People watch from the picnic tables and grills, or join the masses along Fort DeRussy Beach.

Diamond Head

From there, take a bus or cab up to the Diamond Head Trailhead. Since the gates close at 4:30 (last entry), you’ll want to save sunset watching on the beaches instead.

The hike up this iconic crater isn’t long at all.

All the huffing and puffing is worth it the moment you get to the summit – the panoramic views will have you shouting “Woah!”

people at waikiki beach oahu sp
people at waikiki beach

Waikiki Beach

Waikiki Beach, the indisputable icon of Hawaii, is backed by a row of luxury resorts.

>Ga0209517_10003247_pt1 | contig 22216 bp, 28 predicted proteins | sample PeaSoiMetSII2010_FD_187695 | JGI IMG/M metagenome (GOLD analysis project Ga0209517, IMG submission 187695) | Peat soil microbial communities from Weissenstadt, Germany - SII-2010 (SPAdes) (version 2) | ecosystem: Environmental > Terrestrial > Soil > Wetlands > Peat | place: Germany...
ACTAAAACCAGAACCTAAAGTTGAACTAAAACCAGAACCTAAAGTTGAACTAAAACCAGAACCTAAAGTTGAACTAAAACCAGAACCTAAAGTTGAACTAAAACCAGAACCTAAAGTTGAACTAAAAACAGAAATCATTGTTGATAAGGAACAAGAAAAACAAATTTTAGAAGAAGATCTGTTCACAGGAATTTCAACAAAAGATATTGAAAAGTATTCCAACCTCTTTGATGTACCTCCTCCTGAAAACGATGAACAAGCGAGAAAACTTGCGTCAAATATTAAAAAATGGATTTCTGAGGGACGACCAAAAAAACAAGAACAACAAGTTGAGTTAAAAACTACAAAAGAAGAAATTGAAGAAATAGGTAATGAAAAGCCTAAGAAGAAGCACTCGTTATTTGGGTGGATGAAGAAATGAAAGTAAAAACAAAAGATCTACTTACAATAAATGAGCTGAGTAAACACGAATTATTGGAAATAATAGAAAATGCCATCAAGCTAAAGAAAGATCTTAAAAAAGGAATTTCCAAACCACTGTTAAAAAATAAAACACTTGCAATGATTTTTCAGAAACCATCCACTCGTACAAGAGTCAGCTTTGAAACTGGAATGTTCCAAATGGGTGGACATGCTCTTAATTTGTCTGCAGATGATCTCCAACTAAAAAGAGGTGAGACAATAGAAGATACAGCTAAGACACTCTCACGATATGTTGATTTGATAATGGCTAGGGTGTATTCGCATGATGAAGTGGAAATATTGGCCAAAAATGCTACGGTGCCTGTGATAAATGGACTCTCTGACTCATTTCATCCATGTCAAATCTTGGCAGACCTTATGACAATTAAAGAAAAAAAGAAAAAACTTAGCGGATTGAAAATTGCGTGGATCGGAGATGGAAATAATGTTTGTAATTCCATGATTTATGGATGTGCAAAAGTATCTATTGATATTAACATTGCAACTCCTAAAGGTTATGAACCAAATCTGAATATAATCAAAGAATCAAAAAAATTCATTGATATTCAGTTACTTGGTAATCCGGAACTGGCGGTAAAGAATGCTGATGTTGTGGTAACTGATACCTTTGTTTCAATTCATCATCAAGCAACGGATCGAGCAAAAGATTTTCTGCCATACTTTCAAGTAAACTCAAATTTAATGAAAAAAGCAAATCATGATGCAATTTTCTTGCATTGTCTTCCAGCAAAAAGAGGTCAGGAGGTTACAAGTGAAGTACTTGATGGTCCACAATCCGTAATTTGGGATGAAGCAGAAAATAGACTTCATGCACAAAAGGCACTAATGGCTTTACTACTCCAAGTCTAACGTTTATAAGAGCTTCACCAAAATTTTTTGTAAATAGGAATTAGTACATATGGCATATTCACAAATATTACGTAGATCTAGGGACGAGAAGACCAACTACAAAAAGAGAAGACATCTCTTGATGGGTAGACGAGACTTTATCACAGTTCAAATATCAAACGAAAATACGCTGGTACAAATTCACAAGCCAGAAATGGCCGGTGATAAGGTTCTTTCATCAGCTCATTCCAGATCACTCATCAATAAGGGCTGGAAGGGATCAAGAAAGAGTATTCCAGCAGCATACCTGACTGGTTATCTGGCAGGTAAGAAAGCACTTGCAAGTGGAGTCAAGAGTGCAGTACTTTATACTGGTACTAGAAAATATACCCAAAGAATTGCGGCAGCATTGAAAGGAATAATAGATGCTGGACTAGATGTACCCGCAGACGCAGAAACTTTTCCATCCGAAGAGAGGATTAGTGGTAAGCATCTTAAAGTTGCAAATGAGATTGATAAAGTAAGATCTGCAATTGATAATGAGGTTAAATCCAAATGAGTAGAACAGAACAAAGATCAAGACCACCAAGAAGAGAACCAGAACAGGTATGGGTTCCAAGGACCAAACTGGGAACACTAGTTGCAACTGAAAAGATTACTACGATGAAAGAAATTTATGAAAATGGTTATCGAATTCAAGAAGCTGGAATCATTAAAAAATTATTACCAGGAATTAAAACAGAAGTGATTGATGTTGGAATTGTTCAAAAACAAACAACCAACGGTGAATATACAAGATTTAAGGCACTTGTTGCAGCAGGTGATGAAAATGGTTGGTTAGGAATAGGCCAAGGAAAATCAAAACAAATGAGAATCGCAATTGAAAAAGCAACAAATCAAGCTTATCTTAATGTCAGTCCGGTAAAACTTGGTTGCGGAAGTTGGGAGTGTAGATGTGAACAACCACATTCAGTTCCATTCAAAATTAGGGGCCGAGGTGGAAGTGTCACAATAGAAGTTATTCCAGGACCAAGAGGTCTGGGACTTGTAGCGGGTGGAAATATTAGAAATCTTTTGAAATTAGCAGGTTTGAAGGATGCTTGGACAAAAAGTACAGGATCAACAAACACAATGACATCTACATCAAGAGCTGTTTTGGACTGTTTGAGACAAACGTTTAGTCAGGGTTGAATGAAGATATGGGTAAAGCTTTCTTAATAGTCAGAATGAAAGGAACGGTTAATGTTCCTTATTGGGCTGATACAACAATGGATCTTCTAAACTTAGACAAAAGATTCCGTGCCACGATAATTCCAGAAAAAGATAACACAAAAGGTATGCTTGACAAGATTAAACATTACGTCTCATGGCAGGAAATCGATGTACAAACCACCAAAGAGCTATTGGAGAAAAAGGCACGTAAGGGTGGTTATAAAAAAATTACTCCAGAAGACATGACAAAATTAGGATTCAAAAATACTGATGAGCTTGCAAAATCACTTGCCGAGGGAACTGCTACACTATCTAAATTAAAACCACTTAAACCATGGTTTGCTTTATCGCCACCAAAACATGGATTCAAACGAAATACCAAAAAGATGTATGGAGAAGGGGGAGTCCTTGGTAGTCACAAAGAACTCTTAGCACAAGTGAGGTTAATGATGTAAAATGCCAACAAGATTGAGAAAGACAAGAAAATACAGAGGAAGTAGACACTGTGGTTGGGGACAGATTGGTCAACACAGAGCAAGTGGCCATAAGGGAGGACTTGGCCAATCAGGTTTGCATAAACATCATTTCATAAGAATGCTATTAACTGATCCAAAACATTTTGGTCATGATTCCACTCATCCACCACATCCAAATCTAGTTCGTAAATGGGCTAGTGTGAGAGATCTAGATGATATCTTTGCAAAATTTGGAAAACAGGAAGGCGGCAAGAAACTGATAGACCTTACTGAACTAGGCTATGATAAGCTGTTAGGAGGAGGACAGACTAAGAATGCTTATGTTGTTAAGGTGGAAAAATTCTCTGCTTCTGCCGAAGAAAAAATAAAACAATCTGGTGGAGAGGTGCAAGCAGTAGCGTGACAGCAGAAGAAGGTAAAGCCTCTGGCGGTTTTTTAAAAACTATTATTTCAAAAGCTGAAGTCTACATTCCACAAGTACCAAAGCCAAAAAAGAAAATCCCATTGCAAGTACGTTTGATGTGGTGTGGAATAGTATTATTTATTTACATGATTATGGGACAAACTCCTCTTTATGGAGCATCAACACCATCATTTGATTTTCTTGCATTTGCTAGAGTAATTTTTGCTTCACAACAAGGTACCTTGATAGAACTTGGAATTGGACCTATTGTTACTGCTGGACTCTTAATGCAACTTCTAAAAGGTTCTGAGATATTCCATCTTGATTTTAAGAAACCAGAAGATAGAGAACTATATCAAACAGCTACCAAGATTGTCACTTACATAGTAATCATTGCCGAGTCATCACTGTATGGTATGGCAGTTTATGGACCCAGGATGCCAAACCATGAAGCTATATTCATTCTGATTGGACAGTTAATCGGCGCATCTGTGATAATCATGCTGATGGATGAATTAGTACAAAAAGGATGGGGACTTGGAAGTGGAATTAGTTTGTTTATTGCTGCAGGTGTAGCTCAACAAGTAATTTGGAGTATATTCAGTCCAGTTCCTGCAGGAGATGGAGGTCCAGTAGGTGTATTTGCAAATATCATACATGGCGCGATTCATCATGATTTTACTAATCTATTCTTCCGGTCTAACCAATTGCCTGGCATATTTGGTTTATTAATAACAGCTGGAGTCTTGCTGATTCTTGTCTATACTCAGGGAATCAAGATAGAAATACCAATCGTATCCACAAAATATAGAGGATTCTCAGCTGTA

The gently curving bay is a surfing mecca, but you’ll be blasted with a myriad of sights – outdoor music events, hula dancing, and a lot of camera posing.

Just steps away are:

  • Kalakaua Avenue – for boutique shops, cocktail bars and fine dining.
  • Honolulu Zoo – home to peacocks and Komodo dragons.
  • Waikiki Aquarium – exhibits reefs and energetic marine life.
  • Fancy hotels with splendid sea views – consider booking one!
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Kuhio Beach

For a slightly more low-key sunning sesh, walk past the 9-foot tall Duke Paoa Kahanamoku Statue to reach Kuhio Beach.

The water here is more shallow and family-friendly; scattered statues and public art keep things lively.

To look back onto Waikiki Beach, stroll to the tip of the ‘Walkway into the Ocean’ – it’s a beautiful sunset and fireworks watching spot.

Treat yourself to ocean view dining; it’s your first night after all.

Snorkeling Hanauma bay Oahu Hawaii
hanauma bay